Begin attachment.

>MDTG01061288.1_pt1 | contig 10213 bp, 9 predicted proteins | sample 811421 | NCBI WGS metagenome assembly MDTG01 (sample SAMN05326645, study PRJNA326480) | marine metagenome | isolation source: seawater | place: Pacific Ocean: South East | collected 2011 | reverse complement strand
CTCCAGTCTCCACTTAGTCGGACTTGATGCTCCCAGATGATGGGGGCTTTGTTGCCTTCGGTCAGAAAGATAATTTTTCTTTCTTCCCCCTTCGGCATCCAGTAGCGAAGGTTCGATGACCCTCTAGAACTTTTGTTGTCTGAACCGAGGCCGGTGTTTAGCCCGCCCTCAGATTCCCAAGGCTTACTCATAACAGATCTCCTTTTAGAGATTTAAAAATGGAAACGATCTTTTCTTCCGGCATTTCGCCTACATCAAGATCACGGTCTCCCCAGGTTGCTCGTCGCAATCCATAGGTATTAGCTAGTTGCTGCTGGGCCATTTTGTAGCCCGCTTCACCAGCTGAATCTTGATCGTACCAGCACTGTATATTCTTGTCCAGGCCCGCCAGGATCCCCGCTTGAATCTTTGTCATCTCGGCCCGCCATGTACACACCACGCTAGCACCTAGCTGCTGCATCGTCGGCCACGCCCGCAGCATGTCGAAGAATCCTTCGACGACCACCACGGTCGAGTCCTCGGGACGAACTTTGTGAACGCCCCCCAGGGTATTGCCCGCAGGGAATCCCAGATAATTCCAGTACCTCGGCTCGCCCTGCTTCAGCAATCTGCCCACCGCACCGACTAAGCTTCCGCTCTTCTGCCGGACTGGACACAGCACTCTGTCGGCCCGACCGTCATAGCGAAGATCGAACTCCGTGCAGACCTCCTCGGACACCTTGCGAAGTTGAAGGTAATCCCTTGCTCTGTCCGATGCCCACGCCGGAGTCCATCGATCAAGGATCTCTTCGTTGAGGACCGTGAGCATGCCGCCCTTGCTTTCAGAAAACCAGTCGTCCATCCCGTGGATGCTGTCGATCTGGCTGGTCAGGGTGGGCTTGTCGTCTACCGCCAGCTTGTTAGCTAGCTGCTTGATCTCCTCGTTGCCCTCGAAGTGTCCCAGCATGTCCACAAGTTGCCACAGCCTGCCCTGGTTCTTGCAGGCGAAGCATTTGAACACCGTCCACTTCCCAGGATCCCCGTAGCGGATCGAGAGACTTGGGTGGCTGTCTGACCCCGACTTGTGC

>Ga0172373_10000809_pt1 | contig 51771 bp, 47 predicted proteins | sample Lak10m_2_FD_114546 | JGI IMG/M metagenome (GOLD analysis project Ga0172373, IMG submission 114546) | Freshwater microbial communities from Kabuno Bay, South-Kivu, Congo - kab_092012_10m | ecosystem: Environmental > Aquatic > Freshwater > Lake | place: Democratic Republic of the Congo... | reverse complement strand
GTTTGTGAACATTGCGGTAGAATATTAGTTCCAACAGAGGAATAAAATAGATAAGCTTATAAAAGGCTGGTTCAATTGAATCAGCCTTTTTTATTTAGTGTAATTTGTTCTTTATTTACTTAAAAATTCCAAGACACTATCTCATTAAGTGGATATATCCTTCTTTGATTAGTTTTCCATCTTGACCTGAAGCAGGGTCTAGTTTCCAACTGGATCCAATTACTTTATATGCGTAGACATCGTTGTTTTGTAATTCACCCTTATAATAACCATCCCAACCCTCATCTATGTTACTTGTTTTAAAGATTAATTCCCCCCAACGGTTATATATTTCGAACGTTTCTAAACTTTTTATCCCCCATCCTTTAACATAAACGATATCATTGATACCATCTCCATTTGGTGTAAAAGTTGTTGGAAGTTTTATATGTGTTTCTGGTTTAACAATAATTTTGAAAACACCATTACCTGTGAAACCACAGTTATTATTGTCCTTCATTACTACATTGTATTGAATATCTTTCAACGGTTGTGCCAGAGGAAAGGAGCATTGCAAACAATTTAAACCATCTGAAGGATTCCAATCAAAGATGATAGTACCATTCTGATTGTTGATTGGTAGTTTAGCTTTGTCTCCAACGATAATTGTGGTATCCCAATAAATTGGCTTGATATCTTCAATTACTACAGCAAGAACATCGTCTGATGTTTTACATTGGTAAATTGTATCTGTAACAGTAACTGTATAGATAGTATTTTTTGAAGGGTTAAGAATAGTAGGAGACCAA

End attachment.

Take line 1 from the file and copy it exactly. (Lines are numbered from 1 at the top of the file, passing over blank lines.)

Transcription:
>MDTG01061288.1_pt1 | contig 10213 bp, 9 predicted proteins | sample 811421 | NCBI WGS metagenome assembly MDTG01 (sample SAMN05326645, study PRJNA326480) | marine metagenome | isolation source: seawater | place: Pacific Ocean: South East | collected 2011 | reverse complement strand